CSIR researchers, together with their counterparts at the Medical Research Council, have developed a low-cost Doppler ultrasound device that aims to place Doppler technology at the primary health c
The CSIR has developed a 3D thermos-responsive scaffold for high-density culture and non-destructive cell release. This scaffold can be incorporated into an automated cell culture system.
The CSIR is a multidisciplinary research organisation that focuses on national priorities. It is a national government business entity that, amongst others, undertakes research and development to improve the lives of South Africans as stipulated in its mandate. The organisation conducts independent research in order to equip businesses and decision-makers with information to enable them to make evidence-based decisions supported by sound research.
The CSIR corporate functions Bursary Programme aims to build a pipeline and strengthen capabilities in the corporate functions to ensure business excellence that will forster a conducive environment for the Research, Development and Innovation work to thrive. This bursary is open to academically qualifying young people and also aims to attract and increase participation of women and black people. The CSIR hereby invites bursary applications from talented young people wishing to pursue their studies. Read more...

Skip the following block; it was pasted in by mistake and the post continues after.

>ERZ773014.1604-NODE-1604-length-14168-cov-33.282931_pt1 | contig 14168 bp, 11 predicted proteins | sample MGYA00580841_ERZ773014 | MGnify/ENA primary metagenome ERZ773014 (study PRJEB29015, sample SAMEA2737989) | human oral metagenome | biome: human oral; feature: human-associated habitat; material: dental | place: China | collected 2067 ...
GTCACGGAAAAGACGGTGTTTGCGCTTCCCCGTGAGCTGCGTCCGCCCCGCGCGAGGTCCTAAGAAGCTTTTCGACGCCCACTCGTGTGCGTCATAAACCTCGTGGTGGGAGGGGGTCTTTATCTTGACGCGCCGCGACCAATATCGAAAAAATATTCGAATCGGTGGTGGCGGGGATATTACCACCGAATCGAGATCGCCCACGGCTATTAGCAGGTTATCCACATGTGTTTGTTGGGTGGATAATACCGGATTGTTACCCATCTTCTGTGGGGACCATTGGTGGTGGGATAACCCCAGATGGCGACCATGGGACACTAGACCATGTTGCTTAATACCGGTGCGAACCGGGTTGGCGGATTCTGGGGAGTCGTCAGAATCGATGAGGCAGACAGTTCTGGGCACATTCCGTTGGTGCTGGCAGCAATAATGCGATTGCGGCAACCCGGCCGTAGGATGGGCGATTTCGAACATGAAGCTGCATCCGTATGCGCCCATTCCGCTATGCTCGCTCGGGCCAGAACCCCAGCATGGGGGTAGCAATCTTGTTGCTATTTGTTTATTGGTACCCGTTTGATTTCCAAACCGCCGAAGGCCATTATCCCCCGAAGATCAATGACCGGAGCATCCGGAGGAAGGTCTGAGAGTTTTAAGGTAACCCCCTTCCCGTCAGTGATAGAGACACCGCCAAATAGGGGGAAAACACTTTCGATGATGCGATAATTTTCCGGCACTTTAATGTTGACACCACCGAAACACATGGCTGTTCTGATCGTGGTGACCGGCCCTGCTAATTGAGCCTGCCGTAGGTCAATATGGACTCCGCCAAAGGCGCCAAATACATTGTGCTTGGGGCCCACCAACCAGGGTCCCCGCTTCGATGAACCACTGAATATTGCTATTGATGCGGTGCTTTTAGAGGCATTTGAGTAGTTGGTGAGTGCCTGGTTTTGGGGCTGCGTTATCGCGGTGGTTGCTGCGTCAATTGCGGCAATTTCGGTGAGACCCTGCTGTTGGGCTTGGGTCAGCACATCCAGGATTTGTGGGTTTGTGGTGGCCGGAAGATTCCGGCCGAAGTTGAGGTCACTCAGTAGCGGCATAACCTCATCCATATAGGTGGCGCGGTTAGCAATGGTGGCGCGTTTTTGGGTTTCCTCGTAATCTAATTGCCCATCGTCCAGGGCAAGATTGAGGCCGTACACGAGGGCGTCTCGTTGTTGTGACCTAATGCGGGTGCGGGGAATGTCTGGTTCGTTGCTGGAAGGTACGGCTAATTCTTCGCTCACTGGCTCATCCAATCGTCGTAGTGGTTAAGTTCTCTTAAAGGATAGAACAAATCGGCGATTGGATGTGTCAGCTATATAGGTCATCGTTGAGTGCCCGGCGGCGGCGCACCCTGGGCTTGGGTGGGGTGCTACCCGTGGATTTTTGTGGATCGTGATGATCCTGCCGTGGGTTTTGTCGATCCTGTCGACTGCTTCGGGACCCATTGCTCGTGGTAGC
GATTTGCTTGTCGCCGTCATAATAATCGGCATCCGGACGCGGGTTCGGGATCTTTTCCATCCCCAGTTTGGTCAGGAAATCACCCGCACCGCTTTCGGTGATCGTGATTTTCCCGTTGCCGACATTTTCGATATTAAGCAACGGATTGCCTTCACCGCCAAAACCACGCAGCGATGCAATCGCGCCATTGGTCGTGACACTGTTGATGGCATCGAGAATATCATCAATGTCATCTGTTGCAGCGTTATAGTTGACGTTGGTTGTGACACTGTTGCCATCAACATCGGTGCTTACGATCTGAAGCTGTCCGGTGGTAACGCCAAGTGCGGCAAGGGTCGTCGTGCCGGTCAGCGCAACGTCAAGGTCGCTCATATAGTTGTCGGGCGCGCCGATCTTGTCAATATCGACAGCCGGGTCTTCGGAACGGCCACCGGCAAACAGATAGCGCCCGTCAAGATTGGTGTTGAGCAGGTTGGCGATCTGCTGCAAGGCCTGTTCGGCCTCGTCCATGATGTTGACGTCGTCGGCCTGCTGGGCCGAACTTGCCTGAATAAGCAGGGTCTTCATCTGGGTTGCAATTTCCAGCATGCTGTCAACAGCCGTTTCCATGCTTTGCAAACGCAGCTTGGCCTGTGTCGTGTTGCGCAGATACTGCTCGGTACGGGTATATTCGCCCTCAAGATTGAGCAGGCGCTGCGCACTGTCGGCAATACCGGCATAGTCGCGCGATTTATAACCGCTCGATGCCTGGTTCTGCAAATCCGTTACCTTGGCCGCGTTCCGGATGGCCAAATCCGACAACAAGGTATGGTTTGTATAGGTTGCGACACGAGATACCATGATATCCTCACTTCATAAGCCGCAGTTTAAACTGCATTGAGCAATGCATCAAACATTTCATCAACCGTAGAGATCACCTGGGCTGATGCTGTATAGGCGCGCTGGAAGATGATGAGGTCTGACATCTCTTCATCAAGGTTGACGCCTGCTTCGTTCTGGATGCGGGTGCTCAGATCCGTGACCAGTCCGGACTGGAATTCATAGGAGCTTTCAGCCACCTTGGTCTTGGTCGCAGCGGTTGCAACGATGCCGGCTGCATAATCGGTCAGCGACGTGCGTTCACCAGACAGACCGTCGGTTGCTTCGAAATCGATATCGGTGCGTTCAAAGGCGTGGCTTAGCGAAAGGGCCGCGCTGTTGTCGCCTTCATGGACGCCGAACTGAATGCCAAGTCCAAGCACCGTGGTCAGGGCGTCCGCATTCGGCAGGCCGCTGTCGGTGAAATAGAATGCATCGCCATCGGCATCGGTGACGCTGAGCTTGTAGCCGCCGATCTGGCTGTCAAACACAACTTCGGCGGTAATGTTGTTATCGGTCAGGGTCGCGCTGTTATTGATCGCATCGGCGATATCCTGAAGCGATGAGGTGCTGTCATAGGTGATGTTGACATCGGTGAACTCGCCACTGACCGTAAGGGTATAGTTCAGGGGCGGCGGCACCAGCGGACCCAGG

The Council for Scientific and Industrial Research (CSIR) is celebrating 10 years of conducting world-class research and development in the field of nanotechnology. The CSIR’s National Centre for Nanostructured Materials (NCNSM) was launched in 2007 as part of the implementation of government’s National Nanotechnology Strategy. Nanotechnology research is a key pillar of the CSIR’s activities that is focussed on finding solutions that address the broader societal challenges of South Africa.
Monday, 1 April 2019 signalled the start of the implementation of a new strategic direction for the CSIR, which in 2020 will turn 75. The new strategy is built around the vision of accelerating socioeconomic prosperity in South Africa through leading innovation.
Growing up in a community with a lack of resources to stimulate learning, and being surrounded by poverty, substance abuse, and high numbers of child-headed families, is a dream killer for most youngsters. These are some of the factors that always push a group of young people into the world of crime. However, Charles Maphanga, a young researcher at the Council for Scientific and Industrial Research (CSIR), did not allow similar conditions in Ga-Mampuru village, Limpopo, to stop him from dreaming big.
Keolebogile (Lebo) Sebogodi is one of the CSIR's researchers who are making inroads into the challenge of creating value from industrial waste, specifically Kraft pulp mills. She is a resilient final-year PhD student who is dead set on making a difference, despite the challenges she has had to overcome.
When Sebogodi (31), who hails from Lobatla Village in the North-West, commenced her studies in BSc in biology and chemistry at the North-West University in 2005, she had to overcome hurdles similar to those that many young first-year students face every year.